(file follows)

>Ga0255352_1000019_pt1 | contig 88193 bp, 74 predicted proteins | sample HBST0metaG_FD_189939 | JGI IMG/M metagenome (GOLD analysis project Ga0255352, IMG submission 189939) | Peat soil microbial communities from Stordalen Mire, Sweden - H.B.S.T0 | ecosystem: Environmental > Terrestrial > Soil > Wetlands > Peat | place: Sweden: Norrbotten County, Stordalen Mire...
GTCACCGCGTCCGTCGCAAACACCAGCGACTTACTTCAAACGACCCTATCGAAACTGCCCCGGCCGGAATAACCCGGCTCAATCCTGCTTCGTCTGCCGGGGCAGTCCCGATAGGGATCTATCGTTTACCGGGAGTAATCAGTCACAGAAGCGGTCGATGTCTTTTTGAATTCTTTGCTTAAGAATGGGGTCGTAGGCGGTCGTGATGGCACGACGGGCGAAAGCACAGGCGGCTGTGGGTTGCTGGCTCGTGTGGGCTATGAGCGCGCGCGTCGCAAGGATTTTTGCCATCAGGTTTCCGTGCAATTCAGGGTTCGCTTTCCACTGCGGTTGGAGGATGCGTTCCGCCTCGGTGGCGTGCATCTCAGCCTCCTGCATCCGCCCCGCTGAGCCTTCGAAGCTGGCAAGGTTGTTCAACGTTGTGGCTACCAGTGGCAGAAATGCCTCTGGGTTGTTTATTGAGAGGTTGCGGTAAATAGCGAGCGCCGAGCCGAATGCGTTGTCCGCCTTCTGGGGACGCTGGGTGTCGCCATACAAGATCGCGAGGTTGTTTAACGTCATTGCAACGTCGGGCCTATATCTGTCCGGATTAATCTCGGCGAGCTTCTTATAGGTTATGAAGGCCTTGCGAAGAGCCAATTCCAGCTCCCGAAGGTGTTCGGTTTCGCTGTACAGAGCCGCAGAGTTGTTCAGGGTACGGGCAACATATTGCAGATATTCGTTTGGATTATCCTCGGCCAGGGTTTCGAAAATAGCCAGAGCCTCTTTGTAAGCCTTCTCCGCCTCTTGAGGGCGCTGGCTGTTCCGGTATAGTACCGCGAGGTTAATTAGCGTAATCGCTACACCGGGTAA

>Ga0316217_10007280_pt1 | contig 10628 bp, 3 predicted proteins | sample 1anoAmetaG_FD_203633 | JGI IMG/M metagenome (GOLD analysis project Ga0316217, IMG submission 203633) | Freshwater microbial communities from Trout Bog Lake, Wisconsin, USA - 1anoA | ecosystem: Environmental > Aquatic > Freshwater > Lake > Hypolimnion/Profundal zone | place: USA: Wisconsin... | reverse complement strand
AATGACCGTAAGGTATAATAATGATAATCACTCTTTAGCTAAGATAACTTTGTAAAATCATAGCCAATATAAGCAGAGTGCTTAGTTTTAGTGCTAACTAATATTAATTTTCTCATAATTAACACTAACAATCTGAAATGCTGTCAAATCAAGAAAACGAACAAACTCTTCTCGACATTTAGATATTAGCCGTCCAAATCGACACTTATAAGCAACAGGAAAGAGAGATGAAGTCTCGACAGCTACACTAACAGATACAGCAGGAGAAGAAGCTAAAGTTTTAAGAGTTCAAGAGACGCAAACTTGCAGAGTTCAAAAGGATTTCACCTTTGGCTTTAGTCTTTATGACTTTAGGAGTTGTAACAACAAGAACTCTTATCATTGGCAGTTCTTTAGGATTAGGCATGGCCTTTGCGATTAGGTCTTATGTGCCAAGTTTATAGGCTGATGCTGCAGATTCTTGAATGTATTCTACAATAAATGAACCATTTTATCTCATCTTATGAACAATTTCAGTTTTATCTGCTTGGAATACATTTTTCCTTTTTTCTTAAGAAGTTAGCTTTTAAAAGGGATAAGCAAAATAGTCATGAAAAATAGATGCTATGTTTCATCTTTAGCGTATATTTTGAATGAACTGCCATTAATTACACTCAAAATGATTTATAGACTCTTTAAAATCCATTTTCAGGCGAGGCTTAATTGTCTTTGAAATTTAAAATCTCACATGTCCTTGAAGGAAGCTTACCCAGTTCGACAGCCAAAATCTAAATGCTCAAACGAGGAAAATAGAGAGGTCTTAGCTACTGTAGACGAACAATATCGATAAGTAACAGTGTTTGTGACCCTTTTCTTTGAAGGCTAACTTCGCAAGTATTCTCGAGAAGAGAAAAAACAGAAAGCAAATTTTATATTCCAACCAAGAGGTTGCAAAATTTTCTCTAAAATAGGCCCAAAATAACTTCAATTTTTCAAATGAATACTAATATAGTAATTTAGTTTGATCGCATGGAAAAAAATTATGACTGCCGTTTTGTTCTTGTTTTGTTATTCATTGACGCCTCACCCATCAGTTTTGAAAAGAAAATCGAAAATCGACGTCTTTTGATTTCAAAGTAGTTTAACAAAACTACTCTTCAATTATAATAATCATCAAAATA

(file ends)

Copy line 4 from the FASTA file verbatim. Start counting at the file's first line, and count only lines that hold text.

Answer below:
AATGACCGTAAGGTATAATAATGATAATCACTCTTTAGCTAAGATAACTTTGTAAAATCATAGCCAATATAAGCAGAGTGCTTAGTTTTAGTGCTAACTAATATTAATTTTCTCATAATTAACACTAACAATCTGAAATGCTGTCAAATCAAGAAAACGAACAAACTCTTCTCGACATTTAGATATTAGCCGTCCAAATCGACACTTATAAGCAACAGGAAAGAGAGATGAAGTCTCGACAGCTACACTAACAGATACAGCAGGAGAAGAAGCTAAAGTTTTAAGAGTTCAAGAGACGCAAACTTGCAGAGTTCAAAAGGATTTCACCTTTGGCTTTAGTCTTTATGACTTTAGGAGTTGTAACAACAAGAACTCTTATCATTGGCAGTTCTTTAGGATTAGGCATGGCCTTTGCGATTAGGTCTTATGTGCCAAGTTTATAGGCTGATGCTGCAGATTCTTGAATGTATTCTACAATAAATGAACCATTTTATCTCATCTTATGAACAATTTCAGTTTTATCTGCTTGGAATACATTTTTCCTTTTTTCTTAAGAAGTTAGCTTTTAAAAGGGATAAGCAAAATAGTCATGAAAAATAGATGCTATGTTTCATCTTTAGCGTATATTTTGAATGAACTGCCATTAATTACACTCAAAATGATTTATAGACTCTTTAAAATCCATTTTCAGGCGAGGCTTAATTGTCTTTGAAATTTAAAATCTCACATGTCCTTGAAGGAAGCTTACCCAGTTCGACAGCCAAAATCTAAATGCTCAAACGAGGAAAATAGAGAGGTCTTAGCTACTGTAGACGAACAATATCGATAAGTAACAGTGTTTGTGACCCTTTTCTTTGAAGGCTAACTTCGCAAGTATTCTCGAGAAGAGAAAAAACAGAAAGCAAATTTTATATTCCAACCAAGAGGTTGCAAAATTTTCTCTAAAATAGGCCCAAAATAACTTCAATTTTTCAAATGAATACTAATATAGTAATTTAGTTTGATCGCATGGAAAAAAATTATGACTGCCGTTTTGTTCTTGTTTTGTTATTCATTGACGCCTCACCCATCAGTTTTGAAAAGAAAATCGAAAATCGACGTCTTTTGATTTCAAAGTAGTTTAACAAAACTACTCTTCAATTATAATAATCATCAAAATA